These are just a few of the elements that have found their way into the everything-but-the-kitchen-sink screenplay that Lana and Andy Wachowski ("The Matrix") have concocted for "Jupiter Ascending," an eclectic sci-fi extravaganza that is just preposterous and goofy enough to be entertaining.
Mila Kunis plays the earthbound royal, while Tatum is the human/canine hybrid assigned to protect her from the evil forces dead set on denying her her rightful place on the throne.
With eye-popping art direction and computer-generated special effects, the look of the film (even if a bit too derivative of the "Star Wars" prequels) is never anything short of spectacular. Meanwhile, the script achieves moments of genuine originality and creativity, even if it frequently appears to be on the verge of collapsing into eye- rolling, giggle-inducing silliness. In fact, the movie is probably a tad too accomplished on a technical level for it to ever achieve the status of a true camp classic (though Kunis' wedding headdress comes pretty darn close). But, then, only time will tell on that score.
Mirrors, with their ability to both reflect and distort reality, have
served as sources of inspiration for many a horror story writer.
In "Oculus," the object in question is an ornately framed 500-year-old mirror that's allegedly been causing all sorts of havoc in the lives of those who've owned it. The last owners were a family of four in Alabama whose father (Rory Cochrane) went crazy, murdering the mother (Katee Sackhoff) and nearly killing his son and daughter before the son blew him away in self-defense. Fast-forward to the present day: Tim (Brenton Thwaites), the traumatized boy, now 21, has just been released from a mental institution, while his older sister, Kaylie (Karen Gillan), has tracked down the mirror for the express purpose of proving to the skeptical world that it was indeed the nefarious mirror and not her father that was responsible for the tragedy.
Like most horror films, "Oculus" is better in the setting-up stage than in the playing out. The mirror aspect of the story suggests that things might be different here from the typical haunted house tale, but eventually the clunky, nuts-and-bolts aspects of the story come to predominate and the result is under-whelming.
Some creepy moments early on but a disappointment overall.
"Rio 2" is a sequel to the original computer-animated hit from 2011.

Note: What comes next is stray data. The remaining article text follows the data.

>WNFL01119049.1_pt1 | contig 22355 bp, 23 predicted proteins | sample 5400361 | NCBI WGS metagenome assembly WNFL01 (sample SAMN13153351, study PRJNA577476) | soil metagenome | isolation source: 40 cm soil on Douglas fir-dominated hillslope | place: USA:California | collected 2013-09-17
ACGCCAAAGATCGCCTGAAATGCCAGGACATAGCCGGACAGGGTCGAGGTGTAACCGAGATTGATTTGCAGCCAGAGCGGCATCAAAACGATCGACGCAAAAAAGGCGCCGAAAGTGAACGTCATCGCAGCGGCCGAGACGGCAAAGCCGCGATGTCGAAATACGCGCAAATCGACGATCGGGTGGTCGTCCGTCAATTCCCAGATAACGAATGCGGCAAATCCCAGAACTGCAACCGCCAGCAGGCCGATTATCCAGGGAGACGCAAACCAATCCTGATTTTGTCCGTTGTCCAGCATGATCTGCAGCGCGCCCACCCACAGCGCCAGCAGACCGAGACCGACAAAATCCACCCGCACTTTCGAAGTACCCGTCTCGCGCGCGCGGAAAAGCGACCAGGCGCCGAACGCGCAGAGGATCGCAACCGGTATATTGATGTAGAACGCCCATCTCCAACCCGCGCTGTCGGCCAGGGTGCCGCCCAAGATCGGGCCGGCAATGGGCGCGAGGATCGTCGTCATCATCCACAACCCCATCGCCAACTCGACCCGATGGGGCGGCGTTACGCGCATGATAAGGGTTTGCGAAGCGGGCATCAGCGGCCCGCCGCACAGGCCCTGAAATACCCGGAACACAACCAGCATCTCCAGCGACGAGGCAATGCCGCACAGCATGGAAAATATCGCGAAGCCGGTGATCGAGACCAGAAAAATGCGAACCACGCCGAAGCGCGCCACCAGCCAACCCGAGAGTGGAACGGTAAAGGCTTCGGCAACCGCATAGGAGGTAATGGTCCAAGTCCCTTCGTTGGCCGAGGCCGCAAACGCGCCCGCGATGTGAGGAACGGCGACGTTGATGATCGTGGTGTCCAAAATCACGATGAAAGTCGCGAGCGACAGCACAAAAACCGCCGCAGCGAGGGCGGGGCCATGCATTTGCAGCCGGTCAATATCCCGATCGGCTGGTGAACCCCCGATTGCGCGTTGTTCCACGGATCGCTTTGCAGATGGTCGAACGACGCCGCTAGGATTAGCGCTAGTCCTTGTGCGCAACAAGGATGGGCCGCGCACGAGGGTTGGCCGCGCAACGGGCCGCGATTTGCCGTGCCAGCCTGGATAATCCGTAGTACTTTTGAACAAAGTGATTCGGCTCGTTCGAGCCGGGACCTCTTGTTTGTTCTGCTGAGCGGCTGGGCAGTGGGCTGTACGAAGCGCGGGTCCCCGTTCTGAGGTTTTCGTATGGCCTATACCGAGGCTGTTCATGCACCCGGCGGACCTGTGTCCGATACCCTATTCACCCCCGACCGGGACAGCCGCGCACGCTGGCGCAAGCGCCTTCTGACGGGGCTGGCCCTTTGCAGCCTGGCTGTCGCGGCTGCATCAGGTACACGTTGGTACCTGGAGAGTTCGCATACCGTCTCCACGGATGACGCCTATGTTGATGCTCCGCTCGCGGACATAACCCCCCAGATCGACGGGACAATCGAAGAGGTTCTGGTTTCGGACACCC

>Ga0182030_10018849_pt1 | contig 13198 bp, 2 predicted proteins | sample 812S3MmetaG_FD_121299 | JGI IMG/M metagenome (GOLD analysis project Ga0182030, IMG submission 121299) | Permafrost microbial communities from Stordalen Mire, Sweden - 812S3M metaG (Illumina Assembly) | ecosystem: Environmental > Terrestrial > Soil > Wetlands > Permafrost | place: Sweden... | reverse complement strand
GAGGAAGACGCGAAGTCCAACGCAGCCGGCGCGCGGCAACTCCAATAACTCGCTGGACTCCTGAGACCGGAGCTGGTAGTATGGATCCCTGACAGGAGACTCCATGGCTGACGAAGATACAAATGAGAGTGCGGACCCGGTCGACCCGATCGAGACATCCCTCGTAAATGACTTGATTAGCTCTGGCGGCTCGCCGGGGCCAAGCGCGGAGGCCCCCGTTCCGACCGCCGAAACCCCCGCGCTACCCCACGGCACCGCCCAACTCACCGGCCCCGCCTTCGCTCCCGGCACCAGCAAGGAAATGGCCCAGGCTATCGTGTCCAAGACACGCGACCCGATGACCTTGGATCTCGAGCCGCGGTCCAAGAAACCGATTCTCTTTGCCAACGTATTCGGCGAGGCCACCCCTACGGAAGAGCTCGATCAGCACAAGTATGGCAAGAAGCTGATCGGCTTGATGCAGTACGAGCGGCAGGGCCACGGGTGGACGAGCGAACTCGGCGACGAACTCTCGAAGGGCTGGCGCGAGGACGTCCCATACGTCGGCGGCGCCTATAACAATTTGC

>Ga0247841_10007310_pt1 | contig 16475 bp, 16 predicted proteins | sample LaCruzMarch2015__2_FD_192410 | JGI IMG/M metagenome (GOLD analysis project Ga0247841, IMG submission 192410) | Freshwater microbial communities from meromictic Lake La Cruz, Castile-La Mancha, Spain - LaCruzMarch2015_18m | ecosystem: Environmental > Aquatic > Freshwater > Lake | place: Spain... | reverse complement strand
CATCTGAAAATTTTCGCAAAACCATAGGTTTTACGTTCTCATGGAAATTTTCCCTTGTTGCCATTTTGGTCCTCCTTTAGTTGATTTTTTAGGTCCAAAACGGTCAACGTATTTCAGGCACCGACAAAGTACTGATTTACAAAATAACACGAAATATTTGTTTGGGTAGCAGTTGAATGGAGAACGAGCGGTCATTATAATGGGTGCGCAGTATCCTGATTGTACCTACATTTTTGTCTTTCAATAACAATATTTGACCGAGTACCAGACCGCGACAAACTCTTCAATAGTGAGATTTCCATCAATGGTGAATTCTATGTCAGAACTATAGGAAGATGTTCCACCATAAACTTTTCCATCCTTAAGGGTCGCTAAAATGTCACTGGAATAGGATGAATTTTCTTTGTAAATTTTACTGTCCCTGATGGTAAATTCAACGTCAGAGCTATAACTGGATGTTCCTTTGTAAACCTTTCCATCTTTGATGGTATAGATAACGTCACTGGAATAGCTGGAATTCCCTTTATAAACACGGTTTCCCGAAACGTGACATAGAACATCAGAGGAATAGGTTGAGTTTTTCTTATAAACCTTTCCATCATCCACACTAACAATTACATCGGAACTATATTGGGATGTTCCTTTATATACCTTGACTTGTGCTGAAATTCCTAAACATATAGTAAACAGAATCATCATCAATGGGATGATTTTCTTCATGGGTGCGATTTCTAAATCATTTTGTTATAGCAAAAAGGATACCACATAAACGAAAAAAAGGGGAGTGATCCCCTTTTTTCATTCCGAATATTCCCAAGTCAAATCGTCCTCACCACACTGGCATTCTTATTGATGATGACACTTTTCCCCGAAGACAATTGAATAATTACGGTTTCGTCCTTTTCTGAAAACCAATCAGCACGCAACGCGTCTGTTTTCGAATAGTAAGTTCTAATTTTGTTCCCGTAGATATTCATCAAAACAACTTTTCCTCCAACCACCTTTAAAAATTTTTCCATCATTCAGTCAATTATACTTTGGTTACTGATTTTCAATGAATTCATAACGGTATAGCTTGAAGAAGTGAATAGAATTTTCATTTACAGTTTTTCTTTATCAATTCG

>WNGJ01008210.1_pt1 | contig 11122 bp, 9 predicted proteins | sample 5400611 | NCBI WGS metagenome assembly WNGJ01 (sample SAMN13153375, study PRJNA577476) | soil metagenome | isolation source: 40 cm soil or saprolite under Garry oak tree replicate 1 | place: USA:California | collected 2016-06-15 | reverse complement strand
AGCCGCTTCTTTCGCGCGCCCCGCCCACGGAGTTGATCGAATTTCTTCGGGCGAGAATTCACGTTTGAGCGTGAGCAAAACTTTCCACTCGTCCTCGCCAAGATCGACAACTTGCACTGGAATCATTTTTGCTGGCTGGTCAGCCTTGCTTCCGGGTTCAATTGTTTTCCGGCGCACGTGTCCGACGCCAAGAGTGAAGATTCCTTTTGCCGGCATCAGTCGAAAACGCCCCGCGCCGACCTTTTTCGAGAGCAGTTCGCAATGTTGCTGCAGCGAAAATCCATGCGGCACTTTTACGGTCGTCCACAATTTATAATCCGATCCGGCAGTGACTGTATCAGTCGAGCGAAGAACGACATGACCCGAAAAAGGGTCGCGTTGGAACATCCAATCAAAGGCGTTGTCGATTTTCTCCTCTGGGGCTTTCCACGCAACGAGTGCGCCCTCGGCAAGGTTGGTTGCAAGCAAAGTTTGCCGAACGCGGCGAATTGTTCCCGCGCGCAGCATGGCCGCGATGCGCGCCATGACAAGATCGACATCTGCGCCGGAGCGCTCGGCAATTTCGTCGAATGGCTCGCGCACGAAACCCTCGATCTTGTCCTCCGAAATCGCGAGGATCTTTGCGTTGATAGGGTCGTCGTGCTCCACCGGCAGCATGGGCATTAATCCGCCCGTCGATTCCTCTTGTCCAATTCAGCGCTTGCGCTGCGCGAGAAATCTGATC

When Blu (Jesse Eisenberg) and Jewel (Anne Hathaway), two macaws living
happily with their three children in Rio de Janeiro, learn that a group
of their own kind have been discovered deep in the Amazon jungle, they
pack up and head out on a vacation to visit their old homestead and
introduce themselves to their long lost kin.
What is essentially an avian version of "the city mouse and the country mouse," "Rio 2" is bright, spirited and colorful, with just enough of an ecological message to lend it a social conscience. Yet, for all its virtues, the movie comes across like the assembly-line product it is, marked by stereotypical characters and lackluster storytelling. The cluttered cast includes Andy Garcia, George Lopez, Jamie Foxx, Bruno Mars, Rita Moreno, and Tracey Morgan as an assortment of compatriots, villains and sidekicks, but the movie itself might have benefited from a more disciplined and focused approach to the material.
Liam Neeson returns as ex-CIA operative Bryan Mills in "Taken 3," a
half-hearted man-on-the-run thriller that has even less distinction
than your average weekly TV procedural.
In this installment of the lucrative series, Mills is framed for the murder of his ex-wife, so he spends his time trying to both prove his innocence and find the actual culprits.
After some tedious exposition detailing Mills' bumpy relationship with his ex-wife (Famke Janssen) and daughter (Maggie Grace), the Luc Besson/Robert Mark Kamen screenplay lapses into a predictable pattern as, scene after scene, Mills out-smarts and out-maneuvers a seemingly endless supply of dimwitted cops and snaggle-toothed Russian villains.
Even the action scenes are ludicrous and substandard.
The third time may well be the charm in other areas of life, but that adage rarely applies when it comes to movie sequels. Even the poster for the movie has the good sense to declare "It ends here." From their lips to God's ears.